THE BBC’s director-general has said human error was the reason the corporation platformed Jeffrey Epstein’s lawyer and friend in the wake of the Ghislaine Maxwell verdict.

Alan Dershowitz, who previously represented Epstein, as well as OJ Simpson and Donald Trump, was given a slot on BBC News after Maxwell was found guilty of sex trafficking young girls.

The BBC introduced him only as a “constitutional lawyer”, with no mention of his deep connections to sexual offenders Maxwell and Epstein.

The emeritus professor at Harvard Law School used his interview to cast serious aspersions on Virginia Giuffre - who is currently involved in lawsuits alleging that both he and Prince Andrew sexually abused her when she was a minor. Both men strongly deny all Giuffre’s claims.

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An intense backlash followed the interview, with the BBC being labelled “sickeningly passive” and accused of presenting Dershowitz only as an expert lawyer “rather than as an accused party”.

The corporation soon admitted fault, saying the broadcast “did not meet the BBC’s editorial standards”.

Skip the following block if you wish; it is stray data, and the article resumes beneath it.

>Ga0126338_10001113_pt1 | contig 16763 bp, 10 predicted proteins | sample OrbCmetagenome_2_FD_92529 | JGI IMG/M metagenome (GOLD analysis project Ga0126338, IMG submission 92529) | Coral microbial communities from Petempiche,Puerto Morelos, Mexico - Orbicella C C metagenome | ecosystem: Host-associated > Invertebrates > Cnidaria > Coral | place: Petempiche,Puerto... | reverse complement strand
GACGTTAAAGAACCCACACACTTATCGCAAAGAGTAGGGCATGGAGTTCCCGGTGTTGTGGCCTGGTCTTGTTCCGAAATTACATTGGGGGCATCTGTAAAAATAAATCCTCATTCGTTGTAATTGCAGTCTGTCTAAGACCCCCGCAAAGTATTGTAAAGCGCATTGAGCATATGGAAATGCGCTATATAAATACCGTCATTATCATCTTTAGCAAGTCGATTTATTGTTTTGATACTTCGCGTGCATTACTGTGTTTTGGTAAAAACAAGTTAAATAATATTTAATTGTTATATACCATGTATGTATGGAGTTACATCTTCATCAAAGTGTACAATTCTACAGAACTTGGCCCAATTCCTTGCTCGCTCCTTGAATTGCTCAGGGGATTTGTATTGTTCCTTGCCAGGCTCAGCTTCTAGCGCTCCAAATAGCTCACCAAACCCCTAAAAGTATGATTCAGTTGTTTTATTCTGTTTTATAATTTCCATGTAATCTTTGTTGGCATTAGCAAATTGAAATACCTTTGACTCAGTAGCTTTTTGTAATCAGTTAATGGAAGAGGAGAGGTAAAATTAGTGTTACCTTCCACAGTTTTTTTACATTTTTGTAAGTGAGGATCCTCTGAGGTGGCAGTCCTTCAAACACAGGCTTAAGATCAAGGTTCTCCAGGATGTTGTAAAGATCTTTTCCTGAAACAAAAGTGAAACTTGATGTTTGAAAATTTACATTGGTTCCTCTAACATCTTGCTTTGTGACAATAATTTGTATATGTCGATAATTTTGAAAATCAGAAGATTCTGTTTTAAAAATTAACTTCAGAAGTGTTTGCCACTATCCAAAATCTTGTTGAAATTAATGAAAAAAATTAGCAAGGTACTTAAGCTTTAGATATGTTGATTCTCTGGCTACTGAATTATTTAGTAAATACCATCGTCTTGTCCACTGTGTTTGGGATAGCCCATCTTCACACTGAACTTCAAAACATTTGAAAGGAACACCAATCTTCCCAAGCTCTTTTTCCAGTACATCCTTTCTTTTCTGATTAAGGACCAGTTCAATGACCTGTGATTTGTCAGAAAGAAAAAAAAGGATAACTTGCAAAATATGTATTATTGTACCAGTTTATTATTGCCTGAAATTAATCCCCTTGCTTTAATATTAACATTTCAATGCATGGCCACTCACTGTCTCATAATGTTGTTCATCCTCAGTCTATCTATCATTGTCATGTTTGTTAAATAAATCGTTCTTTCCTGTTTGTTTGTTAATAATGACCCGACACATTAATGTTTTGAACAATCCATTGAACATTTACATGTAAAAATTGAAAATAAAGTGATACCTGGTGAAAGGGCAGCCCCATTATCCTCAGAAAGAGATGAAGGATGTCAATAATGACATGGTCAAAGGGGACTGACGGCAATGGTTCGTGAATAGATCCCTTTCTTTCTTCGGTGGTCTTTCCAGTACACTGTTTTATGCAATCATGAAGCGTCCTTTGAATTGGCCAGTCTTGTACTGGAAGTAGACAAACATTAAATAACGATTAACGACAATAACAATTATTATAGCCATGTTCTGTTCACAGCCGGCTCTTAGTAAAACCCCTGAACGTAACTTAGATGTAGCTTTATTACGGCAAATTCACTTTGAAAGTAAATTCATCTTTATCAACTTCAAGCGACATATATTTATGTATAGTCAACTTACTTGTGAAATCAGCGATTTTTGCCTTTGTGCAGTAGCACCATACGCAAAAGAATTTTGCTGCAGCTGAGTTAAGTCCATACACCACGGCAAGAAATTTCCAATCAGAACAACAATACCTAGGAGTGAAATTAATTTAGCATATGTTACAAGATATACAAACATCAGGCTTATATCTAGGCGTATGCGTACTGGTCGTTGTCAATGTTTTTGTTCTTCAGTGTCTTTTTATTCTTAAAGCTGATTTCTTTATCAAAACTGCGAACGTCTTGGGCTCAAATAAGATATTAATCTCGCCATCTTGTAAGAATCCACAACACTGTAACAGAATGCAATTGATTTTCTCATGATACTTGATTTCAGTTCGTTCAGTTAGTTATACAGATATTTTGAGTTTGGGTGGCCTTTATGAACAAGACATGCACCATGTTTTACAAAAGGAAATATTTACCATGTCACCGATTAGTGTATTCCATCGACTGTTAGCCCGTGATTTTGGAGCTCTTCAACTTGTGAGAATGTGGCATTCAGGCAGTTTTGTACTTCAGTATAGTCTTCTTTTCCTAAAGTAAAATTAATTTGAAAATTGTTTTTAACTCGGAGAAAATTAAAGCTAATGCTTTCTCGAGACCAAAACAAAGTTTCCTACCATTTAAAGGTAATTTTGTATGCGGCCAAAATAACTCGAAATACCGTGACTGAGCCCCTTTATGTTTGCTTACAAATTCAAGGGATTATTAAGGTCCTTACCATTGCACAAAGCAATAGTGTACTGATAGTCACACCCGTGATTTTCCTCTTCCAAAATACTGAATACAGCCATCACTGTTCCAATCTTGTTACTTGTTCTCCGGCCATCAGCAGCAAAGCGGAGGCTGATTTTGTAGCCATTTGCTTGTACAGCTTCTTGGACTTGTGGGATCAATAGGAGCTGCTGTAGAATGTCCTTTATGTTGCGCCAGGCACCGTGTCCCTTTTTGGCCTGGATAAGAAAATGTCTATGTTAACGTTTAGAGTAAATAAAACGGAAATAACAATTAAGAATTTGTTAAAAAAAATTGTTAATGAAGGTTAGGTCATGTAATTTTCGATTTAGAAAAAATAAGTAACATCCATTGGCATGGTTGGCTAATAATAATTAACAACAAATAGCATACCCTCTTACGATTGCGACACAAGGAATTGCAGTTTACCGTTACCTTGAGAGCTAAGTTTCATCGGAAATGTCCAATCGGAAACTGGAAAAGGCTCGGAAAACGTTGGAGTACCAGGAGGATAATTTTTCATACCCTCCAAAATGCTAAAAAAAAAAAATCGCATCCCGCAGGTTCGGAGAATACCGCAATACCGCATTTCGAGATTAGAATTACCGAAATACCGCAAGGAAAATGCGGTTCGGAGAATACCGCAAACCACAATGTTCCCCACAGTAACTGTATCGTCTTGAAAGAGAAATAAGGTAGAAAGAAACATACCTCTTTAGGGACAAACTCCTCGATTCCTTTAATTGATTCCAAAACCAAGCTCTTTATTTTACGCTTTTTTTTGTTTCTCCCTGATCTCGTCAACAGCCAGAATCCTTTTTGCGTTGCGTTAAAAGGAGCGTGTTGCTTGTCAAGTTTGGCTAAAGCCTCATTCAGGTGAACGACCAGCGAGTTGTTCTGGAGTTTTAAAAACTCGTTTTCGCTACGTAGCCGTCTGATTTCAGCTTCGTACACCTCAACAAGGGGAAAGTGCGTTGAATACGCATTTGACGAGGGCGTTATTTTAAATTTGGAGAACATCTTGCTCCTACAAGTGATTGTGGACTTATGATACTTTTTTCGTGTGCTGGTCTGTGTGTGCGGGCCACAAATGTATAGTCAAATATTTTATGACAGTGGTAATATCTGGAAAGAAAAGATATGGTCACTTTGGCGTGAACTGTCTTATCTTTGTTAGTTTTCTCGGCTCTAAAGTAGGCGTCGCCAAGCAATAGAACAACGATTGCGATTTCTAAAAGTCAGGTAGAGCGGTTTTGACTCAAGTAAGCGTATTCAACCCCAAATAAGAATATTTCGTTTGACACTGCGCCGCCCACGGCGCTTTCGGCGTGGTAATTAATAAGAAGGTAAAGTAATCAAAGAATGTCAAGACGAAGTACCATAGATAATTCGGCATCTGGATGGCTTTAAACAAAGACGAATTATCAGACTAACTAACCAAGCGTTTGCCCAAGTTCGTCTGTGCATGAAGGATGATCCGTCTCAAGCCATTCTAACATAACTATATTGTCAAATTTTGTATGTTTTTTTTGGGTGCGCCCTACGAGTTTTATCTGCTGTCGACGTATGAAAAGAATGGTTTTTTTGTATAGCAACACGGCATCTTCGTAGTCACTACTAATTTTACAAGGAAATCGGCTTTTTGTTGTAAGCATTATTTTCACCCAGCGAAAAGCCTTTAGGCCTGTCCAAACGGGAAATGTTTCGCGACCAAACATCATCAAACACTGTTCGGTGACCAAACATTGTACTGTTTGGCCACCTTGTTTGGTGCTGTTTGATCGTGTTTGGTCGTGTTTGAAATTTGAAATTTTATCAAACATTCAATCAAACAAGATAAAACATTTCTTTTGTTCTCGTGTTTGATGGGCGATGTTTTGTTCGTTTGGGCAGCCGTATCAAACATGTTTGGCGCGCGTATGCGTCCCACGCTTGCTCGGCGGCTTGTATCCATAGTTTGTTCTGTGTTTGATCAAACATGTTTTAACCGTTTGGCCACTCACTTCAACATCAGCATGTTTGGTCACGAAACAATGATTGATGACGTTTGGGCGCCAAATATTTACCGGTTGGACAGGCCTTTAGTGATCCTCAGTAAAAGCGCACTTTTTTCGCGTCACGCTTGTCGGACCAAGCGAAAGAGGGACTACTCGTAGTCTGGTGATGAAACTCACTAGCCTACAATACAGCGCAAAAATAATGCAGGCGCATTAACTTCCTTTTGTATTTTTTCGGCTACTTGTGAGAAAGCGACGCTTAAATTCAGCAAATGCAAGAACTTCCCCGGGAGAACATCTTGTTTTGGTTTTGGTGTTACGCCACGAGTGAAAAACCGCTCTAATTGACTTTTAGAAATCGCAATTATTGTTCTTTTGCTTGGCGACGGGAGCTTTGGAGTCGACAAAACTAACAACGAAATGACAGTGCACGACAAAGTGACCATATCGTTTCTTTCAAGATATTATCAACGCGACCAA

A spokesperson added that the BBC would “look into” how it had happened.

The National: BBC director-general Tim Davie

However, speaking to the House of Lords communications and digital committee, BBC director-general Tim Davie (above) said there had been “no investigation”.

Davie told peers: "We looked at what happened but there was no investigation.

"We admitted immediately it was in breach of our editorial guidelines and straight away said it was a mistake.

"Then you get to why it was a mistake. You can argue a little bit in terms of the amount of seniority and cover we had during Christmas, during Covid."

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But he said: "This was simply about the amount of due diligence that was done by the planner and the knowledge level of the person who was putting the person on air."

The BBC faced a slew of questions around its coverage of the Ghislaine Maxwell trial, which saw her found guilty on five of six charges related to the trafficking of young girls for her now deceased partner Jeffrey Epstein to sexually abuse.

Despite the charges, the BBC ran a story headlined on Maxwell having been a “favourite daughter”, and broadcast an interview with her brother - who used the opportunity to protest her innocence.

The former socialite faces spending the rest of her life behind bars, with sentencing yet to be handed down.